The best first step to expanding your range is to focus on making the most of what you have now -says Mark Baxter
Are you a size 8 or 13 when it comes to footwear?
Do your feet create narrow little deer prints or bear-sized craters in your path?
Whatever your answers, there’s no sense in complaining; your shoe size was determined the day you were conceived.
Voices also come in a variety of sizes.
Just like the foot, the size of your larynx was determined by a genetic code.
And like every other musical instrument, size determines range.
If you have a small larynx your voice will be high-pitched.
That’s why both male and female children sing into the stratosphere.
As we age, the genetic code begins to unfold.
Some experience tremendous growth spurts during their teens.
If your voice is super low – that means you have a super-sized larynx.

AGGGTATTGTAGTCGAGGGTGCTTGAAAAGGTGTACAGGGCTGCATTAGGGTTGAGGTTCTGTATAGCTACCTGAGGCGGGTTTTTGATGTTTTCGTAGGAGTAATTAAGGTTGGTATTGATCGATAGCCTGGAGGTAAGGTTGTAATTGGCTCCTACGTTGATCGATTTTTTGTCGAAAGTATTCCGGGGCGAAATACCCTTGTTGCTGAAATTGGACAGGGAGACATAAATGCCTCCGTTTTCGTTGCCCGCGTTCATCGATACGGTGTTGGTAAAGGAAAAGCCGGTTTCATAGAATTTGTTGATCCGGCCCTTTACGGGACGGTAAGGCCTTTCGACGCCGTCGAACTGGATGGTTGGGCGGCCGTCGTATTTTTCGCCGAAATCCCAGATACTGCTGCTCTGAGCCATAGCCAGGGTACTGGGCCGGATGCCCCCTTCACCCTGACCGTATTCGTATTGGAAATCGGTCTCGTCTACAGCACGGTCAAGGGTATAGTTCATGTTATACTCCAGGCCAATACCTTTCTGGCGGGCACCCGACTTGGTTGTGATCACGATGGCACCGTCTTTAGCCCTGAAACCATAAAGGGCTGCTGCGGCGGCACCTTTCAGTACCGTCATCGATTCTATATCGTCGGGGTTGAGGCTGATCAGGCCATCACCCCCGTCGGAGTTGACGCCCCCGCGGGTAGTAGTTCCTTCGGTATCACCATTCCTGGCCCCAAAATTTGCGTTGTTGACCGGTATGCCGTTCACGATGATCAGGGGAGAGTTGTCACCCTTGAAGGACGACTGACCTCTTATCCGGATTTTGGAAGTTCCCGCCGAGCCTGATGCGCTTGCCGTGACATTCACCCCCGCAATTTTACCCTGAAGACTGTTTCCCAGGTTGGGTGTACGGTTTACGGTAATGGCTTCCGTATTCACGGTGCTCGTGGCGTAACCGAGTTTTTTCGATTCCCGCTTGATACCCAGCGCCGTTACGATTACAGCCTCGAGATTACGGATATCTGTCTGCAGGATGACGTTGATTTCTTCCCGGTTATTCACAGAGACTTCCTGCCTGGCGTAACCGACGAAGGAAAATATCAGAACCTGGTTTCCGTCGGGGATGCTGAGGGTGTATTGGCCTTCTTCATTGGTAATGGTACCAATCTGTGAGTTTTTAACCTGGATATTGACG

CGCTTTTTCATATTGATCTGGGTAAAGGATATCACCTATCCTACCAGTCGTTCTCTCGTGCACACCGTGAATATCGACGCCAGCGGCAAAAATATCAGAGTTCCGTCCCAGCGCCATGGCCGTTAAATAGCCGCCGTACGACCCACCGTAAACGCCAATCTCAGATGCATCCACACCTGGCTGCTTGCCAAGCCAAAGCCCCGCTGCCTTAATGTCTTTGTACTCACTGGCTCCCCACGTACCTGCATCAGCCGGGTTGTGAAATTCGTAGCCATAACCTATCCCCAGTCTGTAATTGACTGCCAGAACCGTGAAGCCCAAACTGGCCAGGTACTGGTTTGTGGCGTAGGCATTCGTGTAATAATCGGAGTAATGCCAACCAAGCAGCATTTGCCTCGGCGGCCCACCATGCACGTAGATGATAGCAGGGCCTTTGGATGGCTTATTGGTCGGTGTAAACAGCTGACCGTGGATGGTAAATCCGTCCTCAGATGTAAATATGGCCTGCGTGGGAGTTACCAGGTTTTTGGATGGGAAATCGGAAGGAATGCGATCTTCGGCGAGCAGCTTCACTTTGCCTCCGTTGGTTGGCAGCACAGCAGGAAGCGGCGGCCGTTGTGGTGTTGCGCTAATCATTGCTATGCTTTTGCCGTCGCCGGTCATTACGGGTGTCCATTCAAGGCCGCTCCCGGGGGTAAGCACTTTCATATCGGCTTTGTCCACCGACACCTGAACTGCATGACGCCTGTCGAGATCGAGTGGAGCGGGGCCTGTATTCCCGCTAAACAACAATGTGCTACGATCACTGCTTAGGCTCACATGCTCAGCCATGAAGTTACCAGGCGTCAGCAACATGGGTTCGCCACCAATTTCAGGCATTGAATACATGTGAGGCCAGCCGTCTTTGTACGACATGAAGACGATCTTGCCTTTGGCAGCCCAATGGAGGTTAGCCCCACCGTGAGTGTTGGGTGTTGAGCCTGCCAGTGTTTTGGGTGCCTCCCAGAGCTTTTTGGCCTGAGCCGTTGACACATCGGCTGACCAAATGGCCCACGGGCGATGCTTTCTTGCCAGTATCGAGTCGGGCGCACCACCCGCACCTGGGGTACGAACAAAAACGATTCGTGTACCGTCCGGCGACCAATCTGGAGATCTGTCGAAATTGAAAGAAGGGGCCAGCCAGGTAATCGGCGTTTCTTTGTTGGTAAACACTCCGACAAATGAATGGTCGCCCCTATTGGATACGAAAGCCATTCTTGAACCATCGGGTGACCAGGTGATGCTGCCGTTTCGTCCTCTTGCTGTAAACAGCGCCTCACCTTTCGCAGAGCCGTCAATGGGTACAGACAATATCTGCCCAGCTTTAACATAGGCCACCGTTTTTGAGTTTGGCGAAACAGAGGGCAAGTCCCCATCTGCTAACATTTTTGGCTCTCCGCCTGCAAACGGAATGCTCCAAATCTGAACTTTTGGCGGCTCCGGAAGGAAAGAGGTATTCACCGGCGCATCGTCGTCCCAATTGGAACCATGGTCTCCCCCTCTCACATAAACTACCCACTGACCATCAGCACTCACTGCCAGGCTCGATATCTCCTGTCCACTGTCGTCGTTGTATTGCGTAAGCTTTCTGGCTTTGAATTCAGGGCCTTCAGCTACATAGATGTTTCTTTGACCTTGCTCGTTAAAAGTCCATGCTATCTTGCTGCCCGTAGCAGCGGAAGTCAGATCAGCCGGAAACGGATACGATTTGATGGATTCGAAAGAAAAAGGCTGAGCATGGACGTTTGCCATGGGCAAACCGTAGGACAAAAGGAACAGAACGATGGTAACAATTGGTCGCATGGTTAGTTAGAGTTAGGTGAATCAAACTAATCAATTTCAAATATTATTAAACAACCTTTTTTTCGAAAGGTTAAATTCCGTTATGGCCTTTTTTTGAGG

Most of us, though, grow to average proportions and have average vocal ranges.
Just as your shoe size does not determine where you’ll go in life, an ordinary larynx does not mean an ordinary voice.
It’s important to remember that awards are not handed out for singing glass-shattering high notes.
Yet, we singers tend to fixate on range as if it’s the reason we’re not selling lots of downloads.
True, there is an emotional lift when a melody soars upward, but the pitches should always be proportionate to the instrument.
Sing at the height of your potential and your audience will assume your abilities are limitless.
Sing beyond your boundaries and you call attention to your limitations.
This does not mean you are stuck with a limited range; rarely does a singer access his or her full potential without some training.
It does mean, though, that the best first step to expanding your range is to focus on making the most of what you have now.
Mark Baxter has worked as a coach with Aerosmith, Journey, Goo Goo Dolls — and many others. He is the author of The Rock-n-Roll Singer’s Survival, creator of The Singer’s Toolbox instructional DVD, Sing Like an Idol instructional CD. Mark operates vocal studios in New York, Boston, Los Angeles and online via Skype. Visit his website: VoiceLesson
You can read more of Mark’s work here.